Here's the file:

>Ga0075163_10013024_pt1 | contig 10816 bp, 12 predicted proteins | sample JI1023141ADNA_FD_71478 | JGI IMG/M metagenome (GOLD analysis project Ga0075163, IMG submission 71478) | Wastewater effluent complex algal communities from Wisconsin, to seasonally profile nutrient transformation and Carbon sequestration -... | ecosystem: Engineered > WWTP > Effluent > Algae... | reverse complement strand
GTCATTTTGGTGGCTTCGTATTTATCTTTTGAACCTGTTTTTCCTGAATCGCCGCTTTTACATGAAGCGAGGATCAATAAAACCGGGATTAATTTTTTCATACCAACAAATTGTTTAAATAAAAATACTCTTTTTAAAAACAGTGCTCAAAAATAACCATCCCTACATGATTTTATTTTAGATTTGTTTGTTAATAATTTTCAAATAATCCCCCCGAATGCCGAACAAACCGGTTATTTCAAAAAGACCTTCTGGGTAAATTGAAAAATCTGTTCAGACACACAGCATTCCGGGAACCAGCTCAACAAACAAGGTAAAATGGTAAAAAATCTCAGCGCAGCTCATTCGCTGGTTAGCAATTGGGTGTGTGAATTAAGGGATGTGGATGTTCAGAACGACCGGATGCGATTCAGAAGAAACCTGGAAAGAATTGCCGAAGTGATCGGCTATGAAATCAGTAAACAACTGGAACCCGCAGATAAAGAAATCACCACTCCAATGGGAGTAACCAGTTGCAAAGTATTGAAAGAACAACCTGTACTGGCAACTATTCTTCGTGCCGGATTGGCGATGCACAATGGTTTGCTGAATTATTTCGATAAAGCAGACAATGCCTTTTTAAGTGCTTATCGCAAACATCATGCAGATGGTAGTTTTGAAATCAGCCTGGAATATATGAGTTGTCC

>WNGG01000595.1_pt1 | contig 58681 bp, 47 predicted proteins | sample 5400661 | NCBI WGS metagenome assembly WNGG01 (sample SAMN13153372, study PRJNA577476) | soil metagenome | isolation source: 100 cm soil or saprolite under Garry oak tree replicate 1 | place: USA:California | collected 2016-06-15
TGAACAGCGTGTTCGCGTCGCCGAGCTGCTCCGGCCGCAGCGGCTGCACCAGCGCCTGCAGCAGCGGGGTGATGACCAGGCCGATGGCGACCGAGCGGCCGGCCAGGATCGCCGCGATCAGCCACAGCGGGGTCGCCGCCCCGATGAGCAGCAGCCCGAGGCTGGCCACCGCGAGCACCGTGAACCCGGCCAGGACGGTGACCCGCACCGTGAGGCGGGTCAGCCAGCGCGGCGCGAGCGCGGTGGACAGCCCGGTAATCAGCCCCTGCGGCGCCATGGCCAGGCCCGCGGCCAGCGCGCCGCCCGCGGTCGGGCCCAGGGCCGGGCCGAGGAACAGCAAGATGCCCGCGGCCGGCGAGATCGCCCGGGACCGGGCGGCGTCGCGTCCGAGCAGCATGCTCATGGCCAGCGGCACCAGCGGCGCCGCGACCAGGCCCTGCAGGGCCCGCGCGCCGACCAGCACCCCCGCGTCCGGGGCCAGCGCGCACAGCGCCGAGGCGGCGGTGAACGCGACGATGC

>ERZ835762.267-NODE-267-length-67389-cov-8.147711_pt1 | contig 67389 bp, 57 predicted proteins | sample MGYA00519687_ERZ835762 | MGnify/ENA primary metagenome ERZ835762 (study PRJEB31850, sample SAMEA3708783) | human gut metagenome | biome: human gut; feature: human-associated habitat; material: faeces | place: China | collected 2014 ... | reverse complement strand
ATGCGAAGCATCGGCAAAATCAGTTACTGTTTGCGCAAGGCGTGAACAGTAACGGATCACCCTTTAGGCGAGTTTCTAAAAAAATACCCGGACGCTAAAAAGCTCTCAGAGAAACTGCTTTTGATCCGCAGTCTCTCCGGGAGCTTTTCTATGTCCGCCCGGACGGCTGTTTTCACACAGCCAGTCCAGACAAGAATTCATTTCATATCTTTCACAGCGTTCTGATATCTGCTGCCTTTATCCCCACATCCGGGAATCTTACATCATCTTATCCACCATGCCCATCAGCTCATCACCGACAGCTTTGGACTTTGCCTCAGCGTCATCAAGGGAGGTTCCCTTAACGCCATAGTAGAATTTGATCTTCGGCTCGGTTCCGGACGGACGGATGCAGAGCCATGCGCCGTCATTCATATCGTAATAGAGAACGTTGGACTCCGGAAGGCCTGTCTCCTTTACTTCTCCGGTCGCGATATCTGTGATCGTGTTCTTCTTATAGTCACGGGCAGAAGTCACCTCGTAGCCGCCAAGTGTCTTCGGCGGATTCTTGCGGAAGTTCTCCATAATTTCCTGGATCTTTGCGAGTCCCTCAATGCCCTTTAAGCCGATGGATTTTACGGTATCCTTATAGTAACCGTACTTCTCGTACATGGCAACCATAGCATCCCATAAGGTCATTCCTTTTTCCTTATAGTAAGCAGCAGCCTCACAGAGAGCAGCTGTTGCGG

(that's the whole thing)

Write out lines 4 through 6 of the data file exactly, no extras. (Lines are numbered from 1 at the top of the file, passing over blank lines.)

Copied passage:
TGAACAGCGTGTTCGCGTCGCCGAGCTGCTCCGGCCGCAGCGGCTGCACCAGCGCCTGCAGCAGCGGGGTGATGACCAGGCCGATGGCGACCGAGCGGCCGGCCAGGATCGCCGCGATCAGCCACAGCGGGGTCGCCGCCCCGATGAGCAGCAGCCCGAGGCTGGCCACCGCGAGCACCGTGAACCCGGCCAGGACGGTGACCCGCACCGTGAGGCGGGTCAGCCAGCGCGGCGCGAGCGCGGTGGACAGCCCGGTAATCAGCCCCTGCGGCGCCATGGCCAGGCCCGCGGCCAGCGCGCCGCCCGCGGTCGGGCCCAGGGCCGGGCCGAGGAACAGCAAGATGCCCGCGGCCGGCGAGATCGCCCGGGACCGGGCGGCGTCGCGTCCGAGCAGCATGCTCATGGCCAGCGGCACCAGCGGCGCCGCGACCAGGCCCTGCAGGGCCCGCGCGCCGACCAGCACCCCCGCGTCCGGGGCCAGCGCGCACAGCGCCGAGGCGGCGGTGAACGCGACGATGC

>ERZ835762.267-NODE-267-length-67389-cov-8.147711_pt1 | contig 67389 bp, 57 predicted proteins | sample MGYA00519687_ERZ835762 | MGnify/ENA primary metagenome ERZ835762 (study PRJEB31850, sample SAMEA3708783) | human gut metagenome | biome: human gut; feature: human-associated habitat; material: faeces | place: China | collected 2014 ... | reverse complement strand
ATGCGAAGCATCGGCAAAATCAGTTACTGTTTGCGCAAGGCGTGAACAGTAACGGATCACCCTTTAGGCGAGTTTCTAAAAAAATACCCGGACGCTAAAAAGCTCTCAGAGAAACTGCTTTTGATCCGCAGTCTCTCCGGGAGCTTTTCTATGTCCGCCCGGACGGCTGTTTTCACACAGCCAGTCCAGACAAGAATTCATTTCATATCTTTCACAGCGTTCTGATATCTGCTGCCTTTATCCCCACATCCGGGAATCTTACATCATCTTATCCACCATGCCCATCAGCTCATCACCGACAGCTTTGGACTTTGCCTCAGCGTCATCAAGGGAGGTTCCCTTAACGCCATAGTAGAATTTGATCTTCGGCTCGGTTCCGGACGGACGGATGCAGAGCCATGCGCCGTCATTCATATCGTAATAGAGAACGTTGGACTCCGGAAGGCCTGTCTCCTTTACTTCTCCGGTCGCGATATCTGTGATCGTGTTCTTCTTATAGTCACGGGCAGAAGTCACCTCGTAGCCGCCAAGTGTCTTCGGCGGATTCTTGCGGAAGTTCTCCATAATTTCCTGGATCTTTGCGAGTCCCTCAATGCCCTTTAAGCCGATGGATTTTACGGTATCCTTATAGTAACCGTACTTCTCGTACATGGCAACCATAGCATCCCATAAGGTCATTCCTTTTTCCTTATAGTAAGCAGCAGCCTCACAGAGAGCAGCTGTTGCGG